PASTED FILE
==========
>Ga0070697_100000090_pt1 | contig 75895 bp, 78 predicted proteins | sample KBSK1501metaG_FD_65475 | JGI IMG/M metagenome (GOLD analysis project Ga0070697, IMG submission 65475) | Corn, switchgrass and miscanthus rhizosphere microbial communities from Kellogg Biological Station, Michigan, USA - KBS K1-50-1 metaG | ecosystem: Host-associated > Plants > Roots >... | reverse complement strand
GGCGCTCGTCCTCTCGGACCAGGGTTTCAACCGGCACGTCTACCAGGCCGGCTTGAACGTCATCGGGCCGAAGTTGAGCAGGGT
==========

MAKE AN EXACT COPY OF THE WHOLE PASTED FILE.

>Ga0070697_100000090_pt1 | contig 75895 bp, 78 predicted proteins | sample KBSK1501metaG_FD_65475 | JGI IMG/M metagenome (GOLD analysis project Ga0070697, IMG submission 65475) | Corn, switchgrass and miscanthus rhizosphere microbial communities from Kellogg Biological Station, Michigan, USA - KBS K1-50-1 metaG | ecosystem: Host-associated > Plants > Roots >... | reverse complement strand
GGCGCTCGTCCTCTCGGACCAGGGTTTCAACCGGCACGTCTACCAGGCCGGCTTGAACGTCATCGGGCCGAAGTTGAGCAGGGT